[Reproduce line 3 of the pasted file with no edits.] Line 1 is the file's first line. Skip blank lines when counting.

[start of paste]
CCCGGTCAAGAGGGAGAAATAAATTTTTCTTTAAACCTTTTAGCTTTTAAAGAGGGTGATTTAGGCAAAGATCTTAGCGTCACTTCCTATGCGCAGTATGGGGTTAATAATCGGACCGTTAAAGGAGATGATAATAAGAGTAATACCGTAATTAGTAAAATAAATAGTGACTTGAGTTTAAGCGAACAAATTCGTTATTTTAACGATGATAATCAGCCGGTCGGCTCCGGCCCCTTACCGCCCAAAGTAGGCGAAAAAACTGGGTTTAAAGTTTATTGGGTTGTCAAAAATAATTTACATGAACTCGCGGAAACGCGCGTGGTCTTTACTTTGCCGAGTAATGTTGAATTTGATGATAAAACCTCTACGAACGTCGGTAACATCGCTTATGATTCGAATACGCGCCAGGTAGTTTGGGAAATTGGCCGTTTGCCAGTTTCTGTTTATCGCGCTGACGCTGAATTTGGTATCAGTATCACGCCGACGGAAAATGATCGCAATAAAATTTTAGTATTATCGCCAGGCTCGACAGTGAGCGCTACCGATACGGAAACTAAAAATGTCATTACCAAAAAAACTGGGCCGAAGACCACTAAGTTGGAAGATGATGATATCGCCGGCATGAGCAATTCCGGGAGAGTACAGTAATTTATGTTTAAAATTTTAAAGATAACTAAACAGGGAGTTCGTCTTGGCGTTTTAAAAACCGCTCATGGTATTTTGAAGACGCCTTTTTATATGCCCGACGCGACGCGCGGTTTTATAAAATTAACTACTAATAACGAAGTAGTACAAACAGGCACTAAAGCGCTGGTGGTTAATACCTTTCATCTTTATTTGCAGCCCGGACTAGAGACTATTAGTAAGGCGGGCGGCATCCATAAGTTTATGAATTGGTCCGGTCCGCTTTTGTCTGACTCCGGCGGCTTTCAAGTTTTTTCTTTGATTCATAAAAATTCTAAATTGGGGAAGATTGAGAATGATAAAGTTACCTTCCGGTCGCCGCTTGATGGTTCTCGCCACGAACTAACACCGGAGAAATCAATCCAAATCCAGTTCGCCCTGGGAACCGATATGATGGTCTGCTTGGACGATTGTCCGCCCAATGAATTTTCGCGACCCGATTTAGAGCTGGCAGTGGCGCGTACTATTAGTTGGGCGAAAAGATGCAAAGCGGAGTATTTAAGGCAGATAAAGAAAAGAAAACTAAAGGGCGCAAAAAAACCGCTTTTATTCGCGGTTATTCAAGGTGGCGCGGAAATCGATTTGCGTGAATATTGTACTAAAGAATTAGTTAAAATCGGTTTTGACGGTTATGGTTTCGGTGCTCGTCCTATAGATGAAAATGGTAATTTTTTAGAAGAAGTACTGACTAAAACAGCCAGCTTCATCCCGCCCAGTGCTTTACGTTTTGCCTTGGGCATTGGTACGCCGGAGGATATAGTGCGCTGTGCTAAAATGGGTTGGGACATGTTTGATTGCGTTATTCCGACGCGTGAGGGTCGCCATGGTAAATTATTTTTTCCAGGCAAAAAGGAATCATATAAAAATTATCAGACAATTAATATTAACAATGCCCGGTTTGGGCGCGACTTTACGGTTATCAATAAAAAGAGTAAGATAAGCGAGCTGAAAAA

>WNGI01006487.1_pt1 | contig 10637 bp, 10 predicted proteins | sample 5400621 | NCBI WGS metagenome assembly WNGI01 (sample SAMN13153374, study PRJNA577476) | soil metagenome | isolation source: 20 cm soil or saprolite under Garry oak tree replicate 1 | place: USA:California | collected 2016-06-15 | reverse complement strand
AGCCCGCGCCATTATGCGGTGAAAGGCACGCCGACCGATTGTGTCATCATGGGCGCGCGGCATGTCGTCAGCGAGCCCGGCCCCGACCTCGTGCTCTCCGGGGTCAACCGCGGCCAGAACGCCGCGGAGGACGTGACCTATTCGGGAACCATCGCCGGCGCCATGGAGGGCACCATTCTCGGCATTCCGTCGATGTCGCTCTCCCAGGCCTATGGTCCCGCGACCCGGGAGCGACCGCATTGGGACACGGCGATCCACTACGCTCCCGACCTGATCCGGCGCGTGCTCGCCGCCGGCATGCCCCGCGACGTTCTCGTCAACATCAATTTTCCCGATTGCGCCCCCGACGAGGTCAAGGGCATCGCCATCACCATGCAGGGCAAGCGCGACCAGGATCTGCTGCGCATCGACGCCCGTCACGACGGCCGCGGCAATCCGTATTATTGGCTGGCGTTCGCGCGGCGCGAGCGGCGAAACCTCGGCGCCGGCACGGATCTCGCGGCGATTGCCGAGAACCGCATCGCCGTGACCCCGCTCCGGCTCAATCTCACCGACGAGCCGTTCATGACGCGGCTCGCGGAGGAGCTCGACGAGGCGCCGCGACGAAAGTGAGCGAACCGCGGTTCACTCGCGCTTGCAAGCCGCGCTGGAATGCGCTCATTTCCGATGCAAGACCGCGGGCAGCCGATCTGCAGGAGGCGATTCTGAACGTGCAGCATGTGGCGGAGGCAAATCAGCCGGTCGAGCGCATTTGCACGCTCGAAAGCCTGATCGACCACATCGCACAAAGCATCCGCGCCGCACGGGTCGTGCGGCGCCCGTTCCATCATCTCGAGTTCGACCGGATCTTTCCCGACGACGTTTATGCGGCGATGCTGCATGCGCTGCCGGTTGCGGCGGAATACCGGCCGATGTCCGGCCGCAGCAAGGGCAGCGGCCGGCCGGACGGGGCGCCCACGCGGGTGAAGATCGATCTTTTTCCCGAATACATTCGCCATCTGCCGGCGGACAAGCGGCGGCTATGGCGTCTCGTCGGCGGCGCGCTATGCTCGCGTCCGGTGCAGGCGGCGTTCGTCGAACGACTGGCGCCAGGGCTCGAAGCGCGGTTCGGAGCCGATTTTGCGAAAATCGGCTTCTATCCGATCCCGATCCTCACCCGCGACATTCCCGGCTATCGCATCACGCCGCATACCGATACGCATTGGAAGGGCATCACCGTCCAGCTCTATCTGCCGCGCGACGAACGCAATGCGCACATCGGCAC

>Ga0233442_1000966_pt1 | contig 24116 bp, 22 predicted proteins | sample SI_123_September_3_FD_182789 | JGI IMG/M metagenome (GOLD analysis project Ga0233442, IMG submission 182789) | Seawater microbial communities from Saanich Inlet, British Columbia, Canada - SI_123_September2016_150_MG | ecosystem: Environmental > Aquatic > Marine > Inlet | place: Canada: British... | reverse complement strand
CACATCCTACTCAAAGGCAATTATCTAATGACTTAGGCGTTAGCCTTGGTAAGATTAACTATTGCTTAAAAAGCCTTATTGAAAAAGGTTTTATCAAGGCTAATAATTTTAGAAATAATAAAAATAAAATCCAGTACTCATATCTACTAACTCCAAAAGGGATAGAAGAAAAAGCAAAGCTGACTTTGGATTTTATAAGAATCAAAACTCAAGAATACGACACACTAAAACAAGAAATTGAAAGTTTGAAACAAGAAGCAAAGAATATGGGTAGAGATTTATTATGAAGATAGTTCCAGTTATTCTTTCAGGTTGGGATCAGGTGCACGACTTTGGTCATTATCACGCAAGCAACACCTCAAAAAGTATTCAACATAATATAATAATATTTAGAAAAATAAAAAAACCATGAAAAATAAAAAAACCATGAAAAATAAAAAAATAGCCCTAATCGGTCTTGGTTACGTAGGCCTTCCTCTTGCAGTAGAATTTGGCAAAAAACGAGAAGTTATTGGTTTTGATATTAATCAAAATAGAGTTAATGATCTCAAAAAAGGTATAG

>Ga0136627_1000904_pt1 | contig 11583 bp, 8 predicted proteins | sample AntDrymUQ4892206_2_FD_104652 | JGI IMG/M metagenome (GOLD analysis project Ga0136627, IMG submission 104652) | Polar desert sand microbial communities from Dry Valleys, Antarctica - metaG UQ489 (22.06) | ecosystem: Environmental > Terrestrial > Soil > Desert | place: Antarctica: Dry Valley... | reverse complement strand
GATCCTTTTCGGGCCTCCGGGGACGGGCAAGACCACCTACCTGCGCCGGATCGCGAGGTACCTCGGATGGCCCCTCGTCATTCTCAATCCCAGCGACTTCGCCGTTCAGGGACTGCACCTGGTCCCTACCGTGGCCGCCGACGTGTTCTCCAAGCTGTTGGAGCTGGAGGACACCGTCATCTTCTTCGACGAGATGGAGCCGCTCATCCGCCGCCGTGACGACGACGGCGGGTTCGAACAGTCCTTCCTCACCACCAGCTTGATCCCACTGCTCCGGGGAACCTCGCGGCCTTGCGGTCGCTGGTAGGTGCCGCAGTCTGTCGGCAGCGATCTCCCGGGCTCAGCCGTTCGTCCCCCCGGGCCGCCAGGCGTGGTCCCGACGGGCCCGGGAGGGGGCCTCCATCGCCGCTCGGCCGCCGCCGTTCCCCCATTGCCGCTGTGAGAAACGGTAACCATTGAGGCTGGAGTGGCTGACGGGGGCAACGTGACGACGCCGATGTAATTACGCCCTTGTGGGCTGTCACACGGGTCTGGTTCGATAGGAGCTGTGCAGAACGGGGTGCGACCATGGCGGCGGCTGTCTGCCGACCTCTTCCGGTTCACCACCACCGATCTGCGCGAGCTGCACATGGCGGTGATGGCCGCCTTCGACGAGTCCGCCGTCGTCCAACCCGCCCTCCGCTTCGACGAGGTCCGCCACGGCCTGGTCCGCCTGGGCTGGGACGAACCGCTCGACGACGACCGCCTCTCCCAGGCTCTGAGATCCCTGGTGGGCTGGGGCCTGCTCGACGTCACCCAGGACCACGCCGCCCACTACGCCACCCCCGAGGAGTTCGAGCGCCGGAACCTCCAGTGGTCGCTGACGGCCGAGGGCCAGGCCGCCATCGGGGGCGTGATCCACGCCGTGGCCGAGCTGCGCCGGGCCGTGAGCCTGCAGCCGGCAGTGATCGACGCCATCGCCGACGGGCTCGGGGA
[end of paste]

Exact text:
AGCCCGCGCCATTATGCGGTGAAAGGCACGCCGACCGATTGTGTCATCATGGGCGCGCGGCATGTCGTCAGCGAGCCCGGCCCCGACCTCGTGCTCTCCGGGGTCAACCGCGGCCAGAACGCCGCGGAGGACGTGACCTATTCGGGAACCATCGCCGGCGCCATGGAGGGCACCATTCTCGGCATTCCGTCGATGTCGCTCTCCCAGGCCTATGGTCCCGCGACCCGGGAGCGACCGCATTGGGACACGGCGATCCACTACGCTCCCGACCTGATCCGGCGCGTGCTCGCCGCCGGCATGCCCCGCGACGTTCTCGTCAACATCAATTTTCCCGATTGCGCCCCCGACGAGGTCAAGGGCATCGCCATCACCATGCAGGGCAAGCGCGACCAGGATCTGCTGCGCATCGACGCCCGTCACGACGGCCGCGGCAATCCGTATTATTGGCTGGCGTTCGCGCGGCGCGAGCGGCGAAACCTCGGCGCCGGCACGGATCTCGCGGCGATTGCCGAGAACCGCATCGCCGTGACCCCGCTCCGGCTCAATCTCACCGACGAGCCGTTCATGACGCGGCTCGCGGAGGAGCTCGACGAGGCGCCGCGACGAAAGTGAGCGAACCGCGGTTCACTCGCGCTTGCAAGCCGCGCTGGAATGCGCTCATTTCCGATGCAAGACCGCGGGCAGCCGATCTGCAGGAGGCGATTCTGAACGTGCAGCATGTGGCGGAGGCAAATCAGCCGGTCGAGCGCATTTGCACGCTCGAAAGCCTGATCGACCACATCGCACAAAGCATCCGCGCCGCACGGGTCGTGCGGCGCCCGTTCCATCATCTCGAGTTCGACCGGATCTTTCCCGACGACGTTTATGCGGCGATGCTGCATGCGCTGCCGGTTGCGGCGGAATACCGGCCGATGTCCGGCCGCAGCAAGGGCAGCGGCCGGCCGGACGGGGCGCCCACGCGGGTGAAGATCGATCTTTTTCCCGAATACATTCGCCATCTGCCGGCGGACAAGCGGCGGCTATGGCGTCTCGTCGGCGGCGCGCTATGCTCGCGTCCGGTGCAGGCGGCGTTCGTCGAACGACTGGCGCCAGGGCTCGAAGCGCGGTTCGGAGCCGATTTTGCGAAAATCGGCTTCTATCCGATCCCGATCCTCACCCGCGACATTCCCGGCTATCGCATCACGCCGCATACCGATACGCATTGGAAGGGCATCACCGTCCAGCTCTATCTGCCGCGCGACGAACGCAATGCGCACATCGGCAC